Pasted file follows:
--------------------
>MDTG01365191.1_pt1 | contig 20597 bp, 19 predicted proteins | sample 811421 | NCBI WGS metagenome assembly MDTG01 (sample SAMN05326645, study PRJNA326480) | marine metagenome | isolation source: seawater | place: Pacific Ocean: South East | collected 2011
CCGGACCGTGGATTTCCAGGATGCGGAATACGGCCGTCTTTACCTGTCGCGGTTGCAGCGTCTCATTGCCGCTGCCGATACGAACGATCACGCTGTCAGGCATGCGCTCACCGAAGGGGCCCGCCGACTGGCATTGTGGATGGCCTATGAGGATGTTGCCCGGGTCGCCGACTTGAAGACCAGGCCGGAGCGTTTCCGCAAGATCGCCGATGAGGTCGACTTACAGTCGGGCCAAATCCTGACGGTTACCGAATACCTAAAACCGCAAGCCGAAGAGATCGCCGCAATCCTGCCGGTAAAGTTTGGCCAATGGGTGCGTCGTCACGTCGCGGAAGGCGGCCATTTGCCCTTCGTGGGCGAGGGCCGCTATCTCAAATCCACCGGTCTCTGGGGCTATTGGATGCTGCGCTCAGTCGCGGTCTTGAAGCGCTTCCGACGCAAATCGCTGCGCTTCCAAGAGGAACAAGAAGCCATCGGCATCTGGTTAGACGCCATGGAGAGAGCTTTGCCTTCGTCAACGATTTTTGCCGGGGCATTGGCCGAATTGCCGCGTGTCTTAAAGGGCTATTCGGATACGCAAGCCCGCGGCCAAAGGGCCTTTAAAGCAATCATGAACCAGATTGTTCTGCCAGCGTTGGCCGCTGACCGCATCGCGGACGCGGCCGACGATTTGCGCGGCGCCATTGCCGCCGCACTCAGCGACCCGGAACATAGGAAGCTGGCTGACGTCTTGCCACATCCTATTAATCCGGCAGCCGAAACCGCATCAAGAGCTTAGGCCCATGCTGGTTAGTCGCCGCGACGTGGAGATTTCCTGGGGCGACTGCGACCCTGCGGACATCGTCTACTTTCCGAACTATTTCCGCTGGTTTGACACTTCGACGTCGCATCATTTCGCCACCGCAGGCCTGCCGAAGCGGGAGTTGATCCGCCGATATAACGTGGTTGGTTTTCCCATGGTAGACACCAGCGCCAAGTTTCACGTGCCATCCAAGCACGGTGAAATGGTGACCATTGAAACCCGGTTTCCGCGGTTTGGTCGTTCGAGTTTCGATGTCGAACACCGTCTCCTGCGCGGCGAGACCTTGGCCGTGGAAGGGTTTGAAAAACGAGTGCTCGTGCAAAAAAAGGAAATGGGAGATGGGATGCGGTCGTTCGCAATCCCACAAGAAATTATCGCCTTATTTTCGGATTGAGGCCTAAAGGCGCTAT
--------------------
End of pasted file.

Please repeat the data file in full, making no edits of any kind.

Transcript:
>MDTG01365191.1_pt1 | contig 20597 bp, 19 predicted proteins | sample 811421 | NCBI WGS metagenome assembly MDTG01 (sample SAMN05326645, study PRJNA326480) | marine metagenome | isolation source: seawater | place: Pacific Ocean: South East | collected 2011
CCGGACCGTGGATTTCCAGGATGCGGAATACGGCCGTCTTTACCTGTCGCGGTTGCAGCGTCTCATTGCCGCTGCCGATACGAACGATCACGCTGTCAGGCATGCGCTCACCGAAGGGGCCCGCCGACTGGCATTGTGGATGGCCTATGAGGATGTTGCCCGGGTCGCCGACTTGAAGACCAGGCCGGAGCGTTTCCGCAAGATCGCCGATGAGGTCGACTTACAGTCGGGCCAAATCCTGACGGTTACCGAATACCTAAAACCGCAAGCCGAAGAGATCGCCGCAATCCTGCCGGTAAAGTTTGGCCAATGGGTGCGTCGTCACGTCGCGGAAGGCGGCCATTTGCCCTTCGTGGGCGAGGGCCGCTATCTCAAATCCACCGGTCTCTGGGGCTATTGGATGCTGCGCTCAGTCGCGGTCTTGAAGCGCTTCCGACGCAAATCGCTGCGCTTCCAAGAGGAACAAGAAGCCATCGGCATCTGGTTAGACGCCATGGAGAGAGCTTTGCCTTCGTCAACGATTTTTGCCGGGGCATTGGCCGAATTGCCGCGTGTCTTAAAGGGCTATTCGGATACGCAAGCCCGCGGCCAAAGGGCCTTTAAAGCAATCATGAACCAGATTGTTCTGCCAGCGTTGGCCGCTGACCGCATCGCGGACGCGGCCGACGATTTGCGCGGCGCCATTGCCGCCGCACTCAGCGACCCGGAACATAGGAAGCTGGCTGACGTCTTGCCACATCCTATTAATCCGGCAGCCGAAACCGCATCAAGAGCTTAGGCCCATGCTGGTTAGTCGCCGCGACGTGGAGATTTCCTGGGGCGACTGCGACCCTGCGGACATCGTCTACTTTCCGAACTATTTCCGCTGGTTTGACACTTCGACGTCGCATCATTTCGCCACCGCAGGCCTGCCGAAGCGGGAGTTGATCCGCCGATATAACGTGGTTGGTTTTCCCATGGTAGACACCAGCGCCAAGTTTCACGTGCCATCCAAGCACGGTGAAATGGTGACCATTGAAACCCGGTTTCCGCGGTTTGGTCGTTCGAGTTTCGATGTCGAACACCGTCTCCTGCGCGGCGAGACCTTGGCCGTGGAAGGGTTTGAAAAACGAGTGCTCGTGCAAAAAAAGGAAATGGGAGATGGGATGCGGTCGTTCGCAATCCCACAAGAAATTATCGCCTTATTTTCGGATTGAGGCCTAAAGGCGCTAT